Wikipedia:Wikipedia is a roadfan paradise

From Wikipedia, the free encyclopedia
Jump to: navigation, search
Roadfans crave this stuff.

Wikipedia is a roadfan paradise. With the generally accepted notion (unachievable consensus) that almost all significant numbered routes in the world are notable per Wikipedia:Notability as documented at Wikipedia:NUMBERED, thousands of road articles have been created. Wikiprojects such as WikiProject U.S. Roads have taken on the monumental task of collecting all road knowledge known to man and publishing it here at this one solitary location known as Wikipedia. While the existence of this transportation information mecca depends largely upon other roadfan websites as sources, Wikipedia itself has essentially become a roadfan website; more accurately, it has become the largest roadfan website in the world!

Other than for the amusement of roadfans, in all honesty, these route articles have very little (if any) practical purpose. An average individual will never need to know how many counties North Carolina Highway 8 passes through. Nevertheless, this useless knowledge is the sort of stuff that roadfans crave, and as long as Wikipedians allow it, the information will remain. The Wikipedia elite stand by the policy of "No Original Research", but route articles seem to get a pass largely because many facts can be checked for verifiability simply by looking at a map, atlas, or gazetteer. It just exemplifies that there are different norms for different kinds of articles on Wikipedia.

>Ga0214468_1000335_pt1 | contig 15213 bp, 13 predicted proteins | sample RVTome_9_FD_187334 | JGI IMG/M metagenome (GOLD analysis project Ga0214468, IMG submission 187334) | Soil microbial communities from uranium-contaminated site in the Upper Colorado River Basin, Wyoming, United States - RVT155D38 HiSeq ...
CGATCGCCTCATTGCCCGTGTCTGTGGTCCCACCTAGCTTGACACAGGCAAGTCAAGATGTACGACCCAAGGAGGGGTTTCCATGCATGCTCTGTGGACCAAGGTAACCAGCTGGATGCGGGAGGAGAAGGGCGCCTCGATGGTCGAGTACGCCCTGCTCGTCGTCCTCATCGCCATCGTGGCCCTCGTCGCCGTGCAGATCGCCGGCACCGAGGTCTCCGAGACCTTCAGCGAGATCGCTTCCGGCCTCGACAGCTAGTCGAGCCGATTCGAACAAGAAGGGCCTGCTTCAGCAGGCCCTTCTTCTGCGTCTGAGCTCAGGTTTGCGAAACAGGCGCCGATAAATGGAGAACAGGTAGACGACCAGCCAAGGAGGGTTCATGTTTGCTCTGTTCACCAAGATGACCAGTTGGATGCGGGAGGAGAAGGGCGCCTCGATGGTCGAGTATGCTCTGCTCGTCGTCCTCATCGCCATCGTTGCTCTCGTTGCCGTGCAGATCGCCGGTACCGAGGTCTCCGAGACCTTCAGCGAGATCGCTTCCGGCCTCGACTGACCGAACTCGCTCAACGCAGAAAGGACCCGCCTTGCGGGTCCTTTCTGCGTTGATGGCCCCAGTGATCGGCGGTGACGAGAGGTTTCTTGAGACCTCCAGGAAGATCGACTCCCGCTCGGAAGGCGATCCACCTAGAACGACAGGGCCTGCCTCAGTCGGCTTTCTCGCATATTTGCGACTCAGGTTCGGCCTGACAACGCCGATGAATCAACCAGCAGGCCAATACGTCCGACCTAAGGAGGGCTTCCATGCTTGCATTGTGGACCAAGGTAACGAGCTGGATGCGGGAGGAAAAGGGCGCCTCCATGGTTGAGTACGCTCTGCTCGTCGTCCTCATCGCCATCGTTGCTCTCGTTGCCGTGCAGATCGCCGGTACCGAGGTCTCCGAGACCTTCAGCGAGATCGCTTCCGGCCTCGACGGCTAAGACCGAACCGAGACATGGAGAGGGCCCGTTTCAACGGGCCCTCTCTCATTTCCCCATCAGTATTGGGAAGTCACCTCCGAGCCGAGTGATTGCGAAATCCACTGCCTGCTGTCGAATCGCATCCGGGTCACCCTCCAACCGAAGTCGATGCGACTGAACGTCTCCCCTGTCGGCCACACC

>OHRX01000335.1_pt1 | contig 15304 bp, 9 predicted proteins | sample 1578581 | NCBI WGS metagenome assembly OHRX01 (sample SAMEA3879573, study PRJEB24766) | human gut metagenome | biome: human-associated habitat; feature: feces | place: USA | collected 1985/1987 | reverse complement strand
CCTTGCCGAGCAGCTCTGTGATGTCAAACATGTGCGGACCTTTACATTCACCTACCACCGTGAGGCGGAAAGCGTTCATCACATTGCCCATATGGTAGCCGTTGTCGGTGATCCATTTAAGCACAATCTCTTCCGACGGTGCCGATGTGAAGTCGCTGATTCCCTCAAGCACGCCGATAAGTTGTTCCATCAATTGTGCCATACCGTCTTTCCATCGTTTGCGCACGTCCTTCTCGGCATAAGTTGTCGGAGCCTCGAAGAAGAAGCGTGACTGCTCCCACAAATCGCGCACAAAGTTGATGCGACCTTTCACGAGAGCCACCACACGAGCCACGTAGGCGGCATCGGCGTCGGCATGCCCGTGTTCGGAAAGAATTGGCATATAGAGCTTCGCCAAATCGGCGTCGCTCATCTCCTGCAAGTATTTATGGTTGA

Roadfans rejoice; this is your paradise! It will remain a paradise until some policy change is implemented or until some mass deletion of articles occurs after an Articles for Deletion debate challenges route articles on "Reliable Sources" and/or "Verifiability". If such an mass deletion occurs, it would arguably be one of the largest, if not the largest loss of information this encyclopedia has ever seen. Since so many editors are roadfans, however, it is unlikely that a deletion consensus will be reached in the foreseeable future regardless of policy and/or guidelines.

Cases in point[edit]

See also[edit]